Boston Cream Candy

READY IN: 50mins
YIELD: 1 pound




  • Butter an 8x8-inch baking pan.
  • Line the pan with a piece of parchment large enough to hang over two sides.
  • Butter the paper, too, and tuck it flat against the pan.
  • Put the chopped pecan pieces in a handy spot where you'll be working.
  • Combine the sugar, salt, Karo syrup, half-and-half, cream, and butter in a heavy-based 3-qt pan (do not use a smaller pan), stirring with a wooden spoon over low heat until the sugar is completely dissolved.
  • This can take a while, and it's hard to see; you should feel the texture (rub a little between your fingers or run your finger along the mixture clinging to the spoon) to be sure all the sugar is dissolved.
  • Turn the heat to medium and cook, stirring, until the mixture foams to a boil.
  • Add the baking soda.
  • Lower the heat and stir like mad.
  • The mixture will double in volume and then gradually subside and begin to take on a golden hue.
  • After the mixture settles a bit, put in a warmed candy thermometer.
  • Continue to stir constantly, scraping the sides, and cook over medium-low heat until the thermometer registers just 240°F.
  • Watch very carefully, as the thermometer will hover at 239° for a while and then move up.
  • You must remove the mixture before it passes 240°F.
  • Remove the pot from the heat and take out the thermometer.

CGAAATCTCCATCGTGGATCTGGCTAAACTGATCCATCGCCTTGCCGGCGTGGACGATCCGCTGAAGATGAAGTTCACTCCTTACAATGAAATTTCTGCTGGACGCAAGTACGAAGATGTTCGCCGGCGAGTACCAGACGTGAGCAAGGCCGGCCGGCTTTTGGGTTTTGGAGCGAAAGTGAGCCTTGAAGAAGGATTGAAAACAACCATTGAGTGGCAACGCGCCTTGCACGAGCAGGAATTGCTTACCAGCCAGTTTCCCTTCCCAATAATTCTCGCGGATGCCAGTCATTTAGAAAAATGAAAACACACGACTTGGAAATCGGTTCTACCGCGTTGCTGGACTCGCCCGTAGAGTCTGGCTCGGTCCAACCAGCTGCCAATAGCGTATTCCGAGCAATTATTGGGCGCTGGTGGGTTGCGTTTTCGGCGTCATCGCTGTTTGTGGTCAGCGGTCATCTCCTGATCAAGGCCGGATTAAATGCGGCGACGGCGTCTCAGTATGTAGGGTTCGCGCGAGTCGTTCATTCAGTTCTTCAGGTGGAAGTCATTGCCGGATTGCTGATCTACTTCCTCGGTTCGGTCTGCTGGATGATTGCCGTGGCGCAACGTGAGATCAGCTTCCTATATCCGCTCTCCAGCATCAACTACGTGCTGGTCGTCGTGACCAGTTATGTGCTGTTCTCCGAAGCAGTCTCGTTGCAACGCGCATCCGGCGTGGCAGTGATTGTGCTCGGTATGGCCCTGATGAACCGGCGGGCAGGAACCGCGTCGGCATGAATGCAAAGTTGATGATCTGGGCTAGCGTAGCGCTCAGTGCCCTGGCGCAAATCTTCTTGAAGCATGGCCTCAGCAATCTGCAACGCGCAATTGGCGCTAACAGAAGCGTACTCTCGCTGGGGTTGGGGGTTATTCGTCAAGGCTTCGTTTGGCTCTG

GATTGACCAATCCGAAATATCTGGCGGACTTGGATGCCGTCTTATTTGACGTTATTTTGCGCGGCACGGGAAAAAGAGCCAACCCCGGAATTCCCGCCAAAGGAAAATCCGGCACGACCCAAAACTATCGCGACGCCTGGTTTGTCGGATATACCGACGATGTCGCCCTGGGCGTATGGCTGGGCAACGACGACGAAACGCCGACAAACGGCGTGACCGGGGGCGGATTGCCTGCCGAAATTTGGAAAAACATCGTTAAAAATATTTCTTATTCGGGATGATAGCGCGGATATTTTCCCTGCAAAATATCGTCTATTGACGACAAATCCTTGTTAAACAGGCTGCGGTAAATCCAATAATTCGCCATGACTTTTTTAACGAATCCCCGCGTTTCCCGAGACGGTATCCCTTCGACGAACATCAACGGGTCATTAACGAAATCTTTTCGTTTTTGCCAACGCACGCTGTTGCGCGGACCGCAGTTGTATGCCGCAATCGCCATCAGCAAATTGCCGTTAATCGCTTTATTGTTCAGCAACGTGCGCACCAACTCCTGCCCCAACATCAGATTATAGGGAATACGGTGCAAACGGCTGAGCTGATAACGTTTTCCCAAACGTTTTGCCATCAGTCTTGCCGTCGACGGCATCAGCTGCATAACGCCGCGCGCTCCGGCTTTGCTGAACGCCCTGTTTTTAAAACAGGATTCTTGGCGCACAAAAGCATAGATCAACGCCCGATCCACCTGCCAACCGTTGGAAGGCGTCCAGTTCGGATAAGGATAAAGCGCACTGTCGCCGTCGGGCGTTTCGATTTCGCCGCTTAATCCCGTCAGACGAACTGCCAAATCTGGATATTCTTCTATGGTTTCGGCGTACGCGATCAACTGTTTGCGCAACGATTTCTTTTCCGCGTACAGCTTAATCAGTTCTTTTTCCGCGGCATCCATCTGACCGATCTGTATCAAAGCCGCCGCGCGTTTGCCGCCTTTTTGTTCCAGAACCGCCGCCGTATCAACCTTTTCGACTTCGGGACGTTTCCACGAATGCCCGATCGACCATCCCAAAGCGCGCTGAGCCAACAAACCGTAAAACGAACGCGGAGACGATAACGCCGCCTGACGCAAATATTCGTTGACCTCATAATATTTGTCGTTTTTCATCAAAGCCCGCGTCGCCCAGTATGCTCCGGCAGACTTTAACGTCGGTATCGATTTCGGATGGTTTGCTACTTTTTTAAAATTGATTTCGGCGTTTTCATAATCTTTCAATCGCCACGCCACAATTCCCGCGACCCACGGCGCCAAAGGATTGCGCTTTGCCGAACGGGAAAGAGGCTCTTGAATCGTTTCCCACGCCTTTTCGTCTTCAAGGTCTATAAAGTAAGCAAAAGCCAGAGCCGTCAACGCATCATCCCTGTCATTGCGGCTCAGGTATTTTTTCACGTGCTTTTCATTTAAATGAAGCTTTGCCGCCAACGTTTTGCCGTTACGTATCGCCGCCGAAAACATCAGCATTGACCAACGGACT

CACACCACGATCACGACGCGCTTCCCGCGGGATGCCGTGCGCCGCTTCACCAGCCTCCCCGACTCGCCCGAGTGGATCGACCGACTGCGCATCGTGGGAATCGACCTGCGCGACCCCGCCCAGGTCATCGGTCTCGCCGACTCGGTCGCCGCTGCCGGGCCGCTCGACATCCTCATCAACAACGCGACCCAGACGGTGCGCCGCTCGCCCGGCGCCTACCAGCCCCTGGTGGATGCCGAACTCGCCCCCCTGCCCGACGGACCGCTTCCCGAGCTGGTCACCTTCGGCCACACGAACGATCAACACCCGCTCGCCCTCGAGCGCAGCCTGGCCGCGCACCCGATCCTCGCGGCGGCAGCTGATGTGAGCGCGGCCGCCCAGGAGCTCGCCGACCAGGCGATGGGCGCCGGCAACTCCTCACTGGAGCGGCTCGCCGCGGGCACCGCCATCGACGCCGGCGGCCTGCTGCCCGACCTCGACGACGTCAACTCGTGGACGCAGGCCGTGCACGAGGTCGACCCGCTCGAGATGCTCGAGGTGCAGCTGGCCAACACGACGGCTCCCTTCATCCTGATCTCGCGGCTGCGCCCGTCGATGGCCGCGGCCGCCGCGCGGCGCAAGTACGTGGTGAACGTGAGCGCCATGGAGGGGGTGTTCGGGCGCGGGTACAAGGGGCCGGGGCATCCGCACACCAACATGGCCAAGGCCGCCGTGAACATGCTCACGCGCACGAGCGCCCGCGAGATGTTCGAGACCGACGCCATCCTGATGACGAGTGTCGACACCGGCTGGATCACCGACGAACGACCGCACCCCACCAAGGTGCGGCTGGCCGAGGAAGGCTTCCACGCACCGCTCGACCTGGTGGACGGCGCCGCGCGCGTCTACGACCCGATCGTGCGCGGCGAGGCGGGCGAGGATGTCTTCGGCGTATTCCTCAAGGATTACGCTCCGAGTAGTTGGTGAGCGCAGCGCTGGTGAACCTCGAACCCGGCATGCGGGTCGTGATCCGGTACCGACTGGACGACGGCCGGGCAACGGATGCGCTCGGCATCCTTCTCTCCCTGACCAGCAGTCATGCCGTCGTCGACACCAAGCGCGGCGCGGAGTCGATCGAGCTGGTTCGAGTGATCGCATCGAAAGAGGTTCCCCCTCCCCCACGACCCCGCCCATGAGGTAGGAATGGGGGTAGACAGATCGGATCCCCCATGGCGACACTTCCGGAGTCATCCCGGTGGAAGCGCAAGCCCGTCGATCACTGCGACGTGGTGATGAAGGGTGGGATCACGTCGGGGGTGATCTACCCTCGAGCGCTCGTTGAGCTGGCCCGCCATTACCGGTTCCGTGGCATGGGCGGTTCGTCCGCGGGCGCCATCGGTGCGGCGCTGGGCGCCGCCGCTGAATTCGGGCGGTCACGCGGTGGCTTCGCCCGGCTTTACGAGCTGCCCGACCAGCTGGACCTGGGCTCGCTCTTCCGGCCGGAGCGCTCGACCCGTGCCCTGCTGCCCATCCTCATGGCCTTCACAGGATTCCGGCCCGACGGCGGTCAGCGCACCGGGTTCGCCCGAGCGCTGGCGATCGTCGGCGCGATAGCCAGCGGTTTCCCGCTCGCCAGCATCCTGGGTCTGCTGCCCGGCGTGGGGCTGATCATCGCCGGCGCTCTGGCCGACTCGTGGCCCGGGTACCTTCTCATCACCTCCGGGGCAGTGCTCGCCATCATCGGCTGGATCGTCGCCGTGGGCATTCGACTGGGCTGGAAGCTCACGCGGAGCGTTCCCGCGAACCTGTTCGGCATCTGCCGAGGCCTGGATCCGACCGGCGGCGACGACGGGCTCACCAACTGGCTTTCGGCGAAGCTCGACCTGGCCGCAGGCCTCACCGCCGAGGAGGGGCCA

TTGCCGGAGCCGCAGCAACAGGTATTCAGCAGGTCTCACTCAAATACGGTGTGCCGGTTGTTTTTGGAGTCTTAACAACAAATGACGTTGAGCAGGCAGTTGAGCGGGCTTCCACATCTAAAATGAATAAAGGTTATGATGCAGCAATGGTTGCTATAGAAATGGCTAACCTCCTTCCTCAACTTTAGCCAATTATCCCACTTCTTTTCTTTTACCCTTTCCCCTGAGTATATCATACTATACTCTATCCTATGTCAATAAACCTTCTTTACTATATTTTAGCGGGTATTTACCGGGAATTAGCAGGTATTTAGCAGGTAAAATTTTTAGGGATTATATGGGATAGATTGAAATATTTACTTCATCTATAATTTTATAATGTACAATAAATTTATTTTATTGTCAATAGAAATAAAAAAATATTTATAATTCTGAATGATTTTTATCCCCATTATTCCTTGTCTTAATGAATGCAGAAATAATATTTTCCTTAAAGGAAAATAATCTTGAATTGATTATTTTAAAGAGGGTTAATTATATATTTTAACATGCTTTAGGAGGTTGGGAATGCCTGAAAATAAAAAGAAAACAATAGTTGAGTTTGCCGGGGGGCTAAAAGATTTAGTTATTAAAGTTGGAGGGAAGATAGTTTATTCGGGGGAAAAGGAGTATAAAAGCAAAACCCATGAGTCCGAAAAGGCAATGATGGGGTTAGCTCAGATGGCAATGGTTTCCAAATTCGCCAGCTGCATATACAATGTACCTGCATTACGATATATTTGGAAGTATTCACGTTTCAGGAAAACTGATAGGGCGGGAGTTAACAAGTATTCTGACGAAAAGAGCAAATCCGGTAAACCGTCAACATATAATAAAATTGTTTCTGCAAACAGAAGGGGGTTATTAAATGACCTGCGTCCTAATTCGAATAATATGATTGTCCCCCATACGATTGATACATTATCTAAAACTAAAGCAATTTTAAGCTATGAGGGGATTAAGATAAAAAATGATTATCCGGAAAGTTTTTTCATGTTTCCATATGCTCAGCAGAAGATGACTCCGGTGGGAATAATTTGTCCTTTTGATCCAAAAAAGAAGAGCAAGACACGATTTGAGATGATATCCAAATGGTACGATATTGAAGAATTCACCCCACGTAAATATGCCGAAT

• Continue to stir quickly.
  • The candy will look like a loose caramel sauce.
  • Add the vanilla (watch out, it may sputter) and stir carefully to incorporate.
  • Add the pecans and continue stirring quickly.
  • Don't take your eyes off the mixture at this point.
  • Watch and feel it as it begins to thicken, lighten in color, and become harder to stir.
  • When it has thickened enough to leave a path on the bottom of the pan while you're stirring, it's just about ready.
  • The moment you notice that the mixture is just beginning to lose its glossy shine, turn it out into the buttered pan.
  • Don't wait until the mixture looks completely matte or it will be too dry when you try to cut it.
  • If you stop stirring at the right moment, the mixture will firm up almost the second it hits the pan.
  • Too soon, it will never be anything more than caramel (although very good caramel); too long, it will harden in the pot.